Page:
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What Real Estate Specialists are Saying in Regards to Brexit

Real Estate, Property
A European flag is flown in front of The Elizabeth Tower.
Photo: AFP/Getty Images

Brexit sent British Real Estate markets reeling, but how it will impact New York is hard to predict.

A poll of leading power players found lots of high expectations, but with a few marked exceptions.

Douglas Elliman chairman Howard M. Lorber forecast, “New York City will move to the No. 1 global city in the world, a spot that London currently holds. In addition, because of Brexit, interest rates have dropped to 30-year lows, causing mortgages to also drop significantly, thus raising the value of both residential and commercial real estate.”

Developer Douglas Durst was most emphatically negative. He said, “The quick-buck types will extol the benefits of the flight of capital to New York, but as long-term players, we know that Brexit is bad for all.”

But Cushman & Wakefield dealmaking whiz Tara Stacom reflected ambivalence shared by many. On the one hand, she said, “New York may experience a bit more negative impact than the rest of the country due to the large concentration of European financial institutions here.”

Yet, she added, “The likelihood of sustained uncertainty in the UK and Europe will tend to push capital to the other markets and New York will definitely benefit.”

Here are edited versions of what some other big names had to say.

Developers and Landlords

Anthony Malkin, chairman and CEO, Empire State Realty Trust: “Brexit was likely good for England at large but very bad for London and the South which has become far more European in character and profited from Europe. London cannot be expected to remain the financial center of Europe outside the EU, and that probably speaks ill for London and well for Frankfurt, New York City, and Paris.”

Larry Silverstein, chairman, Silverstein Properties: “While uncertainty is never a good thing, many foreign buyers and investors are attracted by the stability and long-term potential of real Estate in New York City.”

Eric Hadar, chairman, Allied Properties: “Global wealth has been transitioning to safe havens such as ultra-luxury New York Real Estate for the past 5-7 years. The more important question is the impact [the weakening pound] will have on tourism, a far more significant source of demand for the New York real estate market than flight capital.”

Gary Barnett, founder, Extell: “Brexit would only seem to make the US, and New York City in particular, even more stable and attractive to buyers and investors.”

Marc Holliday, CEO, SL Green: “It’s too soon to tell how the post-vote financial markets
reactions will play out over the longer term. Certainly, after the dust settles, London will still be London, but if a UK exit from the EU further strengthens New York’s already powerful world leadership position, we’ll be ready to take advantage of that.”

Rob Speyer, CEO, Tishman Speyer: “If there is a long-term effect, it will likely be highly positive for New York, as it will make the city even more attractive than it already is to commercial and residential investors. Our public and privates sectors have consistently exhibited a determination to accommodate growth by investing to re-create such neighborhoods as the Far West Side, Long Island City and Downtown Brooklyn.”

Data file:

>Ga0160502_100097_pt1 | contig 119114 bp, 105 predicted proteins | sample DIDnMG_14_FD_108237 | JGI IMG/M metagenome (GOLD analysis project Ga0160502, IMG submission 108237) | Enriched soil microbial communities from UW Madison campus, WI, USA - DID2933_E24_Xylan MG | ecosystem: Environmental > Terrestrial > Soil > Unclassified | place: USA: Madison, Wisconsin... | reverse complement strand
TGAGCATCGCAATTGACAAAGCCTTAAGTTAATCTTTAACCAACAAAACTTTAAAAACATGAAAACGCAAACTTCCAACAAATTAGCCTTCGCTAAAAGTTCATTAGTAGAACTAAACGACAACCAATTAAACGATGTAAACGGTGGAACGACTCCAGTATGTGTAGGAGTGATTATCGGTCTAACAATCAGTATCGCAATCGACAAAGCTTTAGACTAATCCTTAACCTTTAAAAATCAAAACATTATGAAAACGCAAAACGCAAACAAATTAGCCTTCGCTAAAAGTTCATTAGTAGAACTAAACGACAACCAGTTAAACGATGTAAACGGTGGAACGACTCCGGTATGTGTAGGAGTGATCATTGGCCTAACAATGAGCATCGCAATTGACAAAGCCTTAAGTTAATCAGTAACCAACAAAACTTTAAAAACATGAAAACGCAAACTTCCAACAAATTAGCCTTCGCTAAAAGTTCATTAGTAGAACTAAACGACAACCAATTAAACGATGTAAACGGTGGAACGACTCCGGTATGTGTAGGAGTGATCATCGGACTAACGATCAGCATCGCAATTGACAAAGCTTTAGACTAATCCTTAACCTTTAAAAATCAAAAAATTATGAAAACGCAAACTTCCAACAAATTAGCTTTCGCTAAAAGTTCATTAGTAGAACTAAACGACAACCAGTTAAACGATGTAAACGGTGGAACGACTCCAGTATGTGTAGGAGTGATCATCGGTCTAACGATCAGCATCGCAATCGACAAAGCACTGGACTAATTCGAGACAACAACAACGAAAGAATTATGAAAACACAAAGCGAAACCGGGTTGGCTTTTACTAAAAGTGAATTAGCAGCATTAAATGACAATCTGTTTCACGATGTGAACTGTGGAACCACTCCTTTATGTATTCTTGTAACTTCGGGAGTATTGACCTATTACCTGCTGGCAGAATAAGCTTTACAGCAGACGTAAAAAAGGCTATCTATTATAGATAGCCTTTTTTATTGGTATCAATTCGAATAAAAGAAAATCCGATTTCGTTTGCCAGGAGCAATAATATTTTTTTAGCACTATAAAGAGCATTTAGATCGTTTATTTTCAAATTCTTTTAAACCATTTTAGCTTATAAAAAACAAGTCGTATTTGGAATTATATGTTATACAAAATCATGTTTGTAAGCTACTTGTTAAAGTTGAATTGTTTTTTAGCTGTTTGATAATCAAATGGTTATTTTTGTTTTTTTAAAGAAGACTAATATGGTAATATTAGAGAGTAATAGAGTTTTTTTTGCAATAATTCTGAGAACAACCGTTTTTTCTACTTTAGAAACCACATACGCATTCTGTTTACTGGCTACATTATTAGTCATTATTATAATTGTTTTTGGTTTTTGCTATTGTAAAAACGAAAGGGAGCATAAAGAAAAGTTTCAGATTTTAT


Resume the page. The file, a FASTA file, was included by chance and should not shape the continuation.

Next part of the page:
William Rudin, CEO, Rudin Management: “Our competitive advantages consistently make real estate here an attractive investment. As the economic uncertainty surrounding Brexit grows, investors worldwide will continue to turn to New York as a safe haven. However, our economy is inextricably linked to the global economy, and in the long run, we benefit more from global stability than instability.”

Billy Macklowe, CEO, William Macklowe Co.: “New York has shown tremendous resiliency in the face of global volatility and continues to present itself as a safe-haven market. Given the issues around Brexit, additional inflows of capital and investor interest should increase.”

Investment Sale Specialists

Doug Harmon, Eastdil Secured: “A less competitive London does boost Wall Street and New York real estate, allowing NY to gain a larger share of the investor spotlight, which it has shared with London over the last decade.”

Ron Cohen, JLL Capital Markets: “Equity will keep flowing into the US to seek safety. New York City will further enhance its position as the world’s financial capital despite a potential recession and short-term corrections in the commercial and residential sectors.”

Leasing Brokers

Stephen B. Siegel, CBRE: “When there is significant uncertainty for the direction of capital, capital seeks a stable investment market and the US and New York in particular represent that stability. The same can be said for corporate expansions. Those considering the UK will focus elsewhere. New York will benefit by the increased investment and absorption resulting in increased values.”

Peter Riguardi, JLL: “Like many events over the last 20 years, the market seemed to make their adjustment [to Brexit] and rebound. Long-term, I think the NY/London markets will see little effect.”

Mary Ann Tighe, CBRE: “In uncertain times the fundamentals always reassert themselves. Capital needs to move, and in a global, low-interest rate environment, capital will move toward safety. I think that a combo of stable currency, barriers to entry, rule of law, and big money deals galore will be the post-Brexit cocktail of choice for deal makers. Sounds like a Manhattan to me.”

Source: Nypos

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What Real Estate Specialists are Saying in Regards to Brexit


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